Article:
A Toronto elementary school has banned juice boxes from kids’ packed lunches. As a part of Ontario’s Litterless Lunches program, Jackman Avenue Junior Public School in Riverdale has told parents not to send their kids to school with the boxes. Instead, they should bring their drinks in reusable containers.
Jackman is one of Ontario’s Eco-Schools, which means that it not only teaches about green issues, but puts them into practice so kids grow up with good habits already instilled. Kids have a green schoolyard, a vegetable garden, and an outdoor classroom in the form of a stone amphitheater. The school has also replaced air-conditioning with ceiling fans, installed solar blinds, and has a recycling program.
However, recycling isn’t as good as not using packaging in the first place, which is why juice boxes have now been banned. “Kids don’t understand how to dispose of juice boxes. They put them in the garbage instead of recycling them,” wrote Principal Sullivan in a note sent to parents:
They put them in the recycling but forget to remove the straw. Wrong. They put them in the recycling but their (sic) still half full. Wrong. They leave them on the floor in the lunchroom. Wrong.
The kids have so far been told to take their empty boxes home, but now they aren’t allowed to bring them at all. Juice boxes are convenient, but they’re clearly bad for both the environment and for the kids. Children don’t need sugary drinks, and the landfill doesn’t need yet another box that was produced and shipped just to carry a few mouthfuls of the stuff.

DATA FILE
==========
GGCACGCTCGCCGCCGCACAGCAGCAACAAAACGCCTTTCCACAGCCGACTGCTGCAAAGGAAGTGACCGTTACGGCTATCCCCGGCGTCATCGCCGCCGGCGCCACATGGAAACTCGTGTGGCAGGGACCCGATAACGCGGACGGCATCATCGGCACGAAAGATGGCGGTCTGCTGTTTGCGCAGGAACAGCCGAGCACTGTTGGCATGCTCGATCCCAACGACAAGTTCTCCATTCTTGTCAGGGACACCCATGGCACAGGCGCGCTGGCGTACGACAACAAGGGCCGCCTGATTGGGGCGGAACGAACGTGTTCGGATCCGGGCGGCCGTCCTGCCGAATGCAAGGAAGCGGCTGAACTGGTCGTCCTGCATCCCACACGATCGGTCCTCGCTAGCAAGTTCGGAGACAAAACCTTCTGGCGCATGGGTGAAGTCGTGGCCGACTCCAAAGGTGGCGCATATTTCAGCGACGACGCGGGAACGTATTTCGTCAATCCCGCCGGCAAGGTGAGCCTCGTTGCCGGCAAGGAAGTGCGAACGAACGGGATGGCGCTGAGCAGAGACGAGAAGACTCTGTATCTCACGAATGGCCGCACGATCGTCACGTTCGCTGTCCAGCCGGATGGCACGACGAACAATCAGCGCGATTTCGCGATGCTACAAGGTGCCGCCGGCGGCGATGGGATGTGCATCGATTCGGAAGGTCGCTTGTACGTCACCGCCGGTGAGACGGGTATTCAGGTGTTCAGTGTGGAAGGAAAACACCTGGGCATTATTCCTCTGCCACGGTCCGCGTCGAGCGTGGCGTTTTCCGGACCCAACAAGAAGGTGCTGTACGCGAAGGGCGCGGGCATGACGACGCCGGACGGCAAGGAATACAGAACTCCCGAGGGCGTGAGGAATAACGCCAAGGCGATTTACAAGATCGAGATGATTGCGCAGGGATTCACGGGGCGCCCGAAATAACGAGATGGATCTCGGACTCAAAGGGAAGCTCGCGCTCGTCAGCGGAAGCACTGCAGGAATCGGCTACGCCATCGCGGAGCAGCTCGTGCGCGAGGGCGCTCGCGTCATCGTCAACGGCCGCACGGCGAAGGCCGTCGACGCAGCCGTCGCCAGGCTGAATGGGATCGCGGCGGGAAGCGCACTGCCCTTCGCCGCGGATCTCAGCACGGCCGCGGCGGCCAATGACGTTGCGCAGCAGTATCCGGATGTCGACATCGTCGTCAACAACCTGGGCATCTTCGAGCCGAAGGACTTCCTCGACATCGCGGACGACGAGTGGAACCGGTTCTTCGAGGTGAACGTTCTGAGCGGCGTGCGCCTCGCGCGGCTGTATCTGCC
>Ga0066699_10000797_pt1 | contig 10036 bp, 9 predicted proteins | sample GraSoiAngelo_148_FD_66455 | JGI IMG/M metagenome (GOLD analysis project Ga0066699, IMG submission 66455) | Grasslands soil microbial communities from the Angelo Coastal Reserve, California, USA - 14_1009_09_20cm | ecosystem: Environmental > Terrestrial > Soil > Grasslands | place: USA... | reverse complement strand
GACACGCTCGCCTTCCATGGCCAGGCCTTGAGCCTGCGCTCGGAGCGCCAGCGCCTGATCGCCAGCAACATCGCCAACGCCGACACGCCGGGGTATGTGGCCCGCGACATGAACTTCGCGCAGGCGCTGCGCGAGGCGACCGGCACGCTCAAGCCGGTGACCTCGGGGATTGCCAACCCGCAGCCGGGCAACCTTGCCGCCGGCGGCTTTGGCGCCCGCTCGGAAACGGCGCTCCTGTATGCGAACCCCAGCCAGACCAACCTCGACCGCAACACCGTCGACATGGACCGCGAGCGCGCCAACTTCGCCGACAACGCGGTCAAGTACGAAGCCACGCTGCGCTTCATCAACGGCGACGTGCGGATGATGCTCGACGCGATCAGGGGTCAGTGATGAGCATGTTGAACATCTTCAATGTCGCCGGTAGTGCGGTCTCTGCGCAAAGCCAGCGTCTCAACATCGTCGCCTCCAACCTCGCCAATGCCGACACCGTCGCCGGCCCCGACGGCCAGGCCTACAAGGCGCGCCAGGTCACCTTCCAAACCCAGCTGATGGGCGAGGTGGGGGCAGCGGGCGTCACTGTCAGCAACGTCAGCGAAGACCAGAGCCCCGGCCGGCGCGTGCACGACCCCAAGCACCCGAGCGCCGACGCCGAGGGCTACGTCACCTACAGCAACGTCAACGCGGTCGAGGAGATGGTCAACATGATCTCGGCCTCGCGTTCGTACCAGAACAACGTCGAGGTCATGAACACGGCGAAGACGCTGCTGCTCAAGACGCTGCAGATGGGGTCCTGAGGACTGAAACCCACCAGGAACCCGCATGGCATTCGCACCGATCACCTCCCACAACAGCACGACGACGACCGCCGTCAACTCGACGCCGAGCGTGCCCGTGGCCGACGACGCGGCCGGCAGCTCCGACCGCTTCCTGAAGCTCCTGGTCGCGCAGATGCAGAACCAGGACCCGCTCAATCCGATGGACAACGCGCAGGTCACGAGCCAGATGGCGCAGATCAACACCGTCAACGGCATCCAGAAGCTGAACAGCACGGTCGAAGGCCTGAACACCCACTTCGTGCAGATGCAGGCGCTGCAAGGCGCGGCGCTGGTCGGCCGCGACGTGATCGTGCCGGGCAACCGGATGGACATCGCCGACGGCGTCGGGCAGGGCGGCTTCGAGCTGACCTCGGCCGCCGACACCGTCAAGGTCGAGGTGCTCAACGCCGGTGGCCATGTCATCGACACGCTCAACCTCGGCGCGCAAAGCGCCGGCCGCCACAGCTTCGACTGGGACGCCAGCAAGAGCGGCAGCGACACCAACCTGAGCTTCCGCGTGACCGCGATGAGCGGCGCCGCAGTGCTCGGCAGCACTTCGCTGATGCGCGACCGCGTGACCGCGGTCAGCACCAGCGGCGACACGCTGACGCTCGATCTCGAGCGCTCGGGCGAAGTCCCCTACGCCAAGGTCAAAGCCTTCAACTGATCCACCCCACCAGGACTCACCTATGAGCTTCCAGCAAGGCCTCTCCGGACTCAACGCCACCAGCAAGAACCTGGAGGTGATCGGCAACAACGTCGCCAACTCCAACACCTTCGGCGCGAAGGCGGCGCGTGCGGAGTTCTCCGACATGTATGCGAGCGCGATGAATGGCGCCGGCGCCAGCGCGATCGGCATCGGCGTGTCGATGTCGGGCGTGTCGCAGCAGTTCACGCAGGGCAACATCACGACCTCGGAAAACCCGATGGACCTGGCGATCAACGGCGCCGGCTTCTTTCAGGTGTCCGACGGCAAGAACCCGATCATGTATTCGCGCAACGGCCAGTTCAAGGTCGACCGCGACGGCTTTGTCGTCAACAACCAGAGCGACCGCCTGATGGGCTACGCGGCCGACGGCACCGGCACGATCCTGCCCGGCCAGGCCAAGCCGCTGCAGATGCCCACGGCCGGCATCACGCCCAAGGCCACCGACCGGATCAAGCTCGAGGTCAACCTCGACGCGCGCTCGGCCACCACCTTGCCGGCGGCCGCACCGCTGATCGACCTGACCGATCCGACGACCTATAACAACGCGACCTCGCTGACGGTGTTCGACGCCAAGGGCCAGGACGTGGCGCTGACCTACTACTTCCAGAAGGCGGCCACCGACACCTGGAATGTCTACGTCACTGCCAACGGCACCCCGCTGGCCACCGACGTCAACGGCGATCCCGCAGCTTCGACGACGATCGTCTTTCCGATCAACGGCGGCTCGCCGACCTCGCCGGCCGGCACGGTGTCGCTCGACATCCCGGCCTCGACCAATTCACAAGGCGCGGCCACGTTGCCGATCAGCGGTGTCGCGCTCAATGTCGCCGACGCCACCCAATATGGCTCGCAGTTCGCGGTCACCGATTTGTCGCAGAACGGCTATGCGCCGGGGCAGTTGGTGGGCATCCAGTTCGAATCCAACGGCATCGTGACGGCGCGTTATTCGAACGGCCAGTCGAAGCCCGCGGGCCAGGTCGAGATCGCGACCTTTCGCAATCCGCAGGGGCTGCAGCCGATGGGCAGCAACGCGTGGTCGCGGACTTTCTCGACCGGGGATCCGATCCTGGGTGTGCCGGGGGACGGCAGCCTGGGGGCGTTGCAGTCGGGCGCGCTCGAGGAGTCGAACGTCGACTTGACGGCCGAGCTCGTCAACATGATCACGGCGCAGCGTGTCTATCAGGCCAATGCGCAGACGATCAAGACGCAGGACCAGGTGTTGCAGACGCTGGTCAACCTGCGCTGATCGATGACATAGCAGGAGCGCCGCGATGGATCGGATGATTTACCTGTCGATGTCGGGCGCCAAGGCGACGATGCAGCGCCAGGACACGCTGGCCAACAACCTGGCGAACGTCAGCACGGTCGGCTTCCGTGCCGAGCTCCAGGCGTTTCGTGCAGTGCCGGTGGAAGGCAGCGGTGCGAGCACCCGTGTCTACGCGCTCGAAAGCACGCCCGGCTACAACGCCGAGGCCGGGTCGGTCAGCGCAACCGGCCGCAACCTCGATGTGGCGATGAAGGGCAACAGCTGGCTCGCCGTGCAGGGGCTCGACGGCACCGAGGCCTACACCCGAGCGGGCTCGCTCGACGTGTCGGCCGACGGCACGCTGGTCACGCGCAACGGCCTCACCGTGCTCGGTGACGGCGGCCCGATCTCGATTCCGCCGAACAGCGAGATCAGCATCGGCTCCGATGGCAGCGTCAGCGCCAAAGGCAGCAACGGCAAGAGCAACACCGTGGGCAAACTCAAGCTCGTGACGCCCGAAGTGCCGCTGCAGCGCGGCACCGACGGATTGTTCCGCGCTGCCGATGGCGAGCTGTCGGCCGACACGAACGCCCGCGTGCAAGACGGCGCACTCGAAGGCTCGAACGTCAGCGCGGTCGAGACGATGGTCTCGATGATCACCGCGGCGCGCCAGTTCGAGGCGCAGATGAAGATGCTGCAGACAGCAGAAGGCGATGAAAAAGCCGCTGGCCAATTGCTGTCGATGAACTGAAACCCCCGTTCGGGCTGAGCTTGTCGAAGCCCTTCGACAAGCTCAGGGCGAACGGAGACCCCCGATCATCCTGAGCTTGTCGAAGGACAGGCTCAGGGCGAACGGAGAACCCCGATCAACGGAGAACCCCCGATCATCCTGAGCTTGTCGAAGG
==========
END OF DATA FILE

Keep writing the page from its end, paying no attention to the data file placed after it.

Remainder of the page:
The message is getting back to parents, too. Maria Saras-Voutsinas, member of the Jackman parent council, told the local news site Our Windsor that “I would never in a million years send my child to school (now) with anything other than reusable packaging. That’s been ingrained in me, being a parent at an EcoSchool.”
It might take a while, but in the future, generating too much trash and being wasteful in general, might become as socially stigmatized as drinking and driving, or smoking in a public place. And programs like the Litterless Lunch will have had a lot to do with that.
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